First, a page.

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What Should You Not Do While Kayaking?

Hey, we’re all about keeping it positive, but sometimes a nice simple “no” can do the trick. It is concise, straight-forward, and cuts to the chase. With that said, here are a few “don’ts” that can lead you to be more positive about kayaking safely!


Don’t mix alcohol & drugs with kayaking

This should really go without saying but keep the party to the shore. Stats show time and again that drinking/drugs combined with water sports are NOT a good mix. Your likelihood of death increases by a multiple of ten when you mix kayaking/water activities with drinking. As reported by the BMJ (British Medical Journal), alcohol played a role in 30-70% of cases of those who drown during recreational water activity.

Don’t be a statistic. Kayak smarter and leave the booze behind.


Don’t exceed the weight capacity of your kayak

In order to be successful at this step, you need to know the weight capacity of your vessel. But just knowing it, isn’t enough. Once you start adding gear, snacks, and miscellaneous items, your craft can get weighed down quickly. And if you think you’re going to add passengers or pets, take that into account as well.

This is important so that you don’t risk the structural integrity of your vessel - and also your energy limits.


Don’t kayak during a extreme weather conditions

If you’ve planned and prepped and patiently waited for a kayak trip, it can be a real downer if mother nature wrecks your plans. But while it might be tempting to brave the waves, it is smarter to stay on shore during extreme weather conditions.

Don’t paddle. . .

. . . in high winds

. . . extreme temperatures

. . . fog

. . . thunderstorms

. . . large swells

When the weather is miserable, you are likely to be as well. Let mother nature rage, while you stay safe (and comfortable) on shore.


Don’t kayak at night without lights

Nightime kayaking comes with some inherent risks. Visibility being number one: you can’t see others and they can’t see you. The danger of collisions is higher and so is getting lost. If you must kayak at night, make sure that you carry the proper lighting. Make yourself as visible as possible.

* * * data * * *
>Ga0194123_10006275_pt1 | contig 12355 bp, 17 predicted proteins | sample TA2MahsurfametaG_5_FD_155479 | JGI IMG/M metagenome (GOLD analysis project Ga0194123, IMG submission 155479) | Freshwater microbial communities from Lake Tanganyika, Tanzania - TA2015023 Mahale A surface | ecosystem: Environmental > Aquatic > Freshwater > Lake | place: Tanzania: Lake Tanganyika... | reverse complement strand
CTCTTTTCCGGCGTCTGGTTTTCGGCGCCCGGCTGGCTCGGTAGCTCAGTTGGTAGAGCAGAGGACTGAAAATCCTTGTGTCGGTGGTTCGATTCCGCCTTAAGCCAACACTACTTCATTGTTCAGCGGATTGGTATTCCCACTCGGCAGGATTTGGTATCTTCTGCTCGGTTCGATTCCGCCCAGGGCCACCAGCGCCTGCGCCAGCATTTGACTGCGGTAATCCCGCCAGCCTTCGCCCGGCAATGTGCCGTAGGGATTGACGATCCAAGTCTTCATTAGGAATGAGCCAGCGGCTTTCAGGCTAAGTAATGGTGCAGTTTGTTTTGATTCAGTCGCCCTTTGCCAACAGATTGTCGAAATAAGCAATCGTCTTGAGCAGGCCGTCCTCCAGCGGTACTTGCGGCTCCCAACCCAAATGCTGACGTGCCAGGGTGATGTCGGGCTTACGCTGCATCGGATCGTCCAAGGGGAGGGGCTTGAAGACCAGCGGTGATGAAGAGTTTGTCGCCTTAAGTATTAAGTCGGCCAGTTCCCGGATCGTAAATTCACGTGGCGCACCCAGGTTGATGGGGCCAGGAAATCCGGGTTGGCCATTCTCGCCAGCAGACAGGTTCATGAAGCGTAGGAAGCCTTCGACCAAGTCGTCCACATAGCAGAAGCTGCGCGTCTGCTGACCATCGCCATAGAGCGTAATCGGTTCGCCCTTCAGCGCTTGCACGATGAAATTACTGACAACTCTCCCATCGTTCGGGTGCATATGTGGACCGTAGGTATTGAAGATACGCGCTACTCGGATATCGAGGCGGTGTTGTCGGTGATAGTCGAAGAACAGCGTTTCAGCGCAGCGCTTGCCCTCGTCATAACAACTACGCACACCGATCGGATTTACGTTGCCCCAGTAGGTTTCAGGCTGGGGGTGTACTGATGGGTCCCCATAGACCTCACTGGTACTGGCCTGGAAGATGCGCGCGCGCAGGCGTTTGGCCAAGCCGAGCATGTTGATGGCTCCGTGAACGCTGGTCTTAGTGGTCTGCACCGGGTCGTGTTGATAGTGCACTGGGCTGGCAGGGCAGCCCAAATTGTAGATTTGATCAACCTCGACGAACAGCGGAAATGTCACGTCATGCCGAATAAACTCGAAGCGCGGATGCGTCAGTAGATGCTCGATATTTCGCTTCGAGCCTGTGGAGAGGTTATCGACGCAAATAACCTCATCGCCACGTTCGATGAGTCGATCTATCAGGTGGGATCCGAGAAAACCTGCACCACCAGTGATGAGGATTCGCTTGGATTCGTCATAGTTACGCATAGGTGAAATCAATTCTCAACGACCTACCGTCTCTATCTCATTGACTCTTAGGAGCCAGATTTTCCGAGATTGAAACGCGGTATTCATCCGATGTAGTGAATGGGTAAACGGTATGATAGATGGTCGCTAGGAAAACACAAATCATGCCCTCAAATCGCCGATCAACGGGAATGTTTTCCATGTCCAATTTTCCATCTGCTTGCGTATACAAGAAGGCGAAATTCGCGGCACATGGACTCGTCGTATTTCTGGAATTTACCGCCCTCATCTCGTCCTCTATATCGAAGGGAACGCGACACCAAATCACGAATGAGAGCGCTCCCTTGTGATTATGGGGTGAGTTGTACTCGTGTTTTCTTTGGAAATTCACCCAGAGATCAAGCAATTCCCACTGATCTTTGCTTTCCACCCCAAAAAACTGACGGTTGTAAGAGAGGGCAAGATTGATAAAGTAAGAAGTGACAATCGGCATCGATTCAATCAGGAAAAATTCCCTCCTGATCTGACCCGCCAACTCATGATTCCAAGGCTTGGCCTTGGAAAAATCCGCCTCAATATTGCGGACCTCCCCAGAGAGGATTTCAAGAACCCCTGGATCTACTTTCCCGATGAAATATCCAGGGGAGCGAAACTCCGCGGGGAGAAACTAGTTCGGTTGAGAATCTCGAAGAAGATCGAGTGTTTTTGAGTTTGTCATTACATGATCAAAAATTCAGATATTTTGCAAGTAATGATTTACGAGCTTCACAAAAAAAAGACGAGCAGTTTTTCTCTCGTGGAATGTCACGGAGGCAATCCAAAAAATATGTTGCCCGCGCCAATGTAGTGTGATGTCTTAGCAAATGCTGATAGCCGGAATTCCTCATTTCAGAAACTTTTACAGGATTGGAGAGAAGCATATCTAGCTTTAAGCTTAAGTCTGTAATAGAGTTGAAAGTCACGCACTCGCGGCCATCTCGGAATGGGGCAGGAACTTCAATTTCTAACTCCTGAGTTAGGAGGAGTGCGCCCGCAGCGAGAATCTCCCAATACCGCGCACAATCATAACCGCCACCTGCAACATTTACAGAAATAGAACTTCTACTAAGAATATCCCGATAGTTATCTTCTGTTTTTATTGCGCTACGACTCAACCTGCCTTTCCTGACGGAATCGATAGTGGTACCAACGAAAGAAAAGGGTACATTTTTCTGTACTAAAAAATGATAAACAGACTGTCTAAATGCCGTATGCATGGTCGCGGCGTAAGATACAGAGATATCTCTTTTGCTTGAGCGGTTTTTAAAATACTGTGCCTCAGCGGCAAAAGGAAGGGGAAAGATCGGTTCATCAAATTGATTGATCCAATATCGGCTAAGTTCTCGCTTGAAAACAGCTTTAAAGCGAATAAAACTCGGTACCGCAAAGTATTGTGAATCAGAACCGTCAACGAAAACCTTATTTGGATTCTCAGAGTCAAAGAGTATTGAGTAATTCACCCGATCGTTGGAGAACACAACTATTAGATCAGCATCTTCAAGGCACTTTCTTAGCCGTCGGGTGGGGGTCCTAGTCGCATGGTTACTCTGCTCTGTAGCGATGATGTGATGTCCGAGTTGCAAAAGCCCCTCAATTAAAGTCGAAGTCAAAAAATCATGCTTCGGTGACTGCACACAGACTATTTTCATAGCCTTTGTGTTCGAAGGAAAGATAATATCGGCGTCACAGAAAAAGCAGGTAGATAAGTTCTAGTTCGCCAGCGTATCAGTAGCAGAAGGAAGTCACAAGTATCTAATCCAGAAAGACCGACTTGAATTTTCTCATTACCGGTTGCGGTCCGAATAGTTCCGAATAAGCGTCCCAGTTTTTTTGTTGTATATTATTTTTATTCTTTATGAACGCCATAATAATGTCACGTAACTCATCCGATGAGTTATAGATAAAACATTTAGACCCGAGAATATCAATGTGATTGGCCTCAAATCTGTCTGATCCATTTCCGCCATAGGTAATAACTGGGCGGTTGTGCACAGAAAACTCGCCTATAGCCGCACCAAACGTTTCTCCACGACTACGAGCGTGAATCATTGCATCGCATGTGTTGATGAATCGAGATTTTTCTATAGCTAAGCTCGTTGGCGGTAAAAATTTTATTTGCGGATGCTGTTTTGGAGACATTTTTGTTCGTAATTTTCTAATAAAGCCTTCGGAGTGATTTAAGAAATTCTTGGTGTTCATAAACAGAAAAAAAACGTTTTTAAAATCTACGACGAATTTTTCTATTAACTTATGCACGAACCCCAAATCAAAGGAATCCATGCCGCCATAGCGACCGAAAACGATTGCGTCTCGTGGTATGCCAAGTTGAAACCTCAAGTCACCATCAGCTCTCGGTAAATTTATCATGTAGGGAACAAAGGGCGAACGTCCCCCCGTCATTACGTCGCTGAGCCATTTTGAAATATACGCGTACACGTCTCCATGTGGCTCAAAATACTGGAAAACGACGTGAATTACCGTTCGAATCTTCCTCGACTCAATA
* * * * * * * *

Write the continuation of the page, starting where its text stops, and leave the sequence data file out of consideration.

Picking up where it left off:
Be seen! Don’t kayak without illumination. It isn’t a bright idea (sorry, couldn’t resist).


Don’t exceed your kayaking experience/capabilities or paddle to impress others

Here’s a two-for-one “don’t”! Be a smart kayaker. Know your limits. You don’t want to paddle until your strength runs out and find you can’t get back. Or get yourself in a pickle that you can’t get out of. And don’t let peer pressure or a desire to impress others cause you to make poor choices. If you are kayaking with a group, make sure to discuss experience levels and expectations before you set out.

It is good to challenge yourself within reasonable limits. But don’t go overboard and regret it.


Don’t forget your life jacket (PFD) while kayaking

Yes, you do need to wear a PFD when kayaking. The good thing is that today’s options are vastly more stylish and comfortable than decades past, so don’t even try to use that reasoning. Find a reputable, well-fitted personal flotation device and make it a natural part of every kayaking adventure. If an accident happens, you don’t have time (or hands) to spare putting on that lifejacket that you brought “just in case”.

Just wear it!


Don’t neglect sunscreen (even in fall/winter) when kayaking

When kayaking, sun protection is important all year round. Just because the weather has cooled off doesn’t mean that the UV rays take a break. You can still get burned on a clear, cool or even overcast day. If you are going out of doors for any length of time, it is important to use protection against the sun’s rays. A wide-brimmed hat and application of sunscreen can go a long way. Also, consider other protective clothing like long sleeves/pants.

Respect the power of the sun’s rays and stay protected.


Don’t panic

So, you’ve done all you can to avoid disaster, but it still finds you. Here is our last “don’t”. Dear paddler, don’t panic. Take a deep breath (metaphoically if not practically), try to calm your heart and mind, and then act. Hopefully, muscle memory and practice will take over. It is for moments like these that you practice self-rescue & capsize techniques.

Easier said than done, but keeping a clear head can go a long way to getting you out of a jam.

Sometimes negatives can result in something positive! Be smart on the water and you can have many fun-filled days of kayaking to look forward to. 


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